MALIBU—The city of Malibu is warning residents that the National Weather Service is expecting a powerful winter storm to deliver heavy rain to the Malibu region starting Tuesday, March 20 until Thursday, March 22. The storm could bring flooding, rock-and mudslides. Early estimates range from 2-4 inches in coastal and valley areas, and to 4-6 inches in foothills and mountains.

The city is offering free sandbags at the Zuma Beach Lifeguard Headquarters and at Fire Stations 70, 88, 71 and 99. Los Angeles County has a map of all locations offering free sandbags. The city of Malibu is alerting residents that plastic sandbags are banned in the region, but jute and burlap sandbags are ok.

According to the city of Malibu website, the city has initiated its storm response plan, which includes Public Works crews inspecting and clearing debris from catch basins, storm drains, culverts, areas known to be prone to flooding and slides, and City roads. The Malibu Department of Public Works will inspect all city stormwater treatment facilities and K-rail and debris walls on canyon roads.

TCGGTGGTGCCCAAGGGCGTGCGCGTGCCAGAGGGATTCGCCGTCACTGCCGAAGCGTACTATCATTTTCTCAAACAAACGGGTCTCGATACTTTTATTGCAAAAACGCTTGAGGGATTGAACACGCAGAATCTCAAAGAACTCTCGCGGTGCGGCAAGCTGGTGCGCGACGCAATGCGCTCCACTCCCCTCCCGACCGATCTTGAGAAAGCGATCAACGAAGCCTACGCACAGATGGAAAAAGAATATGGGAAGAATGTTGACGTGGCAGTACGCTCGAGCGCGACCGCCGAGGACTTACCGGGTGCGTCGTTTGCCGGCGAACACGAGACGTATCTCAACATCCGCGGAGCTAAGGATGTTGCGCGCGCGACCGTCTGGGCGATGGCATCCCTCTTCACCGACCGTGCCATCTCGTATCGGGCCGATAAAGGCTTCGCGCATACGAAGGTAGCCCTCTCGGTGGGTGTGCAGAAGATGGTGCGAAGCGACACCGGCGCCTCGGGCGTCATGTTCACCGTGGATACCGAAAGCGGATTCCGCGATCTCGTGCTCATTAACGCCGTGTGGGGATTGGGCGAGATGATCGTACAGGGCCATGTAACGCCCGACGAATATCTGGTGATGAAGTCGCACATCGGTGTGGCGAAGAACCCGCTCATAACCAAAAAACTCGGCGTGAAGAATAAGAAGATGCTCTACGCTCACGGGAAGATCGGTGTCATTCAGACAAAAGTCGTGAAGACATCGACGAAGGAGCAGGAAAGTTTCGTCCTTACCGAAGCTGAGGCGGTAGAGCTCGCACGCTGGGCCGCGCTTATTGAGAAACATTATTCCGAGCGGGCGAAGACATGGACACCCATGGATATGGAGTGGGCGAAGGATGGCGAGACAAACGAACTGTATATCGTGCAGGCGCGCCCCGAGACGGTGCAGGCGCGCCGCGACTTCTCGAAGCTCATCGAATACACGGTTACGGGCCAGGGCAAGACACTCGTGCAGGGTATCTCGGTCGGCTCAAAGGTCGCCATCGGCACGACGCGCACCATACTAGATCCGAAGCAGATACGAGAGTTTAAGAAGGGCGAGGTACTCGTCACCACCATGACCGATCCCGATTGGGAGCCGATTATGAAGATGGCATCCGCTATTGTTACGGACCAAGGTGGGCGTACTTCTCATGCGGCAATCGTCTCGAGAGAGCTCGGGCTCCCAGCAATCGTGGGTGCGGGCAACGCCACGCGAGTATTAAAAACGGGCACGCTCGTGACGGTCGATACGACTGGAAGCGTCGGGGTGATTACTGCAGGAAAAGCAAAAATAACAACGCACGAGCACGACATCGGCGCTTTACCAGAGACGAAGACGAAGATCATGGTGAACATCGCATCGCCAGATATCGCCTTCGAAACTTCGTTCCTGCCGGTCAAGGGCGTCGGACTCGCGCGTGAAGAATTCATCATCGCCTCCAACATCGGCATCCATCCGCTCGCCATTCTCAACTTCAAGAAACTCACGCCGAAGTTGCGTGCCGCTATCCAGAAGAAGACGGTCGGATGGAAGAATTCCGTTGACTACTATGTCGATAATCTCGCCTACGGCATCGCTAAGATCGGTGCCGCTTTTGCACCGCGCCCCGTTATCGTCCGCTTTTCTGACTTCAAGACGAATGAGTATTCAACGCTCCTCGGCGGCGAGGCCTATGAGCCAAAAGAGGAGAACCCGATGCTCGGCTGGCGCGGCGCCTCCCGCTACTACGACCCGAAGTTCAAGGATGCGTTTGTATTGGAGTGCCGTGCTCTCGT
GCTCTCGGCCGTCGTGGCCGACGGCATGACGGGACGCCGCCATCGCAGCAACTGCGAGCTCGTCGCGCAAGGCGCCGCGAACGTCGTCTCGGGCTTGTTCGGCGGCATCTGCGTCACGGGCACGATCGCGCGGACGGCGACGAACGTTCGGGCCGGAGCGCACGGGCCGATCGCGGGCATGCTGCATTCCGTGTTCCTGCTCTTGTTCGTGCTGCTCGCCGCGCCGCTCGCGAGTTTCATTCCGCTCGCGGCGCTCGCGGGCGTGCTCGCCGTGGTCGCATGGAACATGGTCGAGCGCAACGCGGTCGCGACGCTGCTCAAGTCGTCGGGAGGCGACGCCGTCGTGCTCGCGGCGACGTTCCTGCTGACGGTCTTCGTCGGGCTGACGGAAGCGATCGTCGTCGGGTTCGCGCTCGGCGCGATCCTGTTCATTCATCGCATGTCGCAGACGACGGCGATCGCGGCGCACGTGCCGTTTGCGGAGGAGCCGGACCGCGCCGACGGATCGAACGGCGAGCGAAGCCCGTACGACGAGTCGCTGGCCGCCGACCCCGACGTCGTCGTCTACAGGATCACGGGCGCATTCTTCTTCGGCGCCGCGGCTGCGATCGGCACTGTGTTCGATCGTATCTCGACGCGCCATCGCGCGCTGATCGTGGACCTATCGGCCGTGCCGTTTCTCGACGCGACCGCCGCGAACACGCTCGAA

Construction equipment and vehicles such as front-loaders and backhoes will be staged at specific locations to limit response times. K-rails and debris walls along canyon roads will be inspected to ensure they are not overloaded. Storm-related road signs are prepared. City crews will be working around-the-clock during the storm period. For more information for storm details in the Malibu area, visit the NWS Los Angeles/Oxnard page. The National Weather Service has warned that recently burn areas like Thomas, Creek and LaTuna are at moderate to high risk of debris flows.

The NWS indicated on its Facebook page, “Major concern for burn areas in Southwest California this week, with flash flood and debris flow potential Tuesday night through Thursday night. Flooding will also be possible outside burn areas – in small streams and urban areas, with ponding water on roadways. Rockfall often occurs in steep canyons during heavy rain events, such as Malibu Canyon in the Santa Monicans.”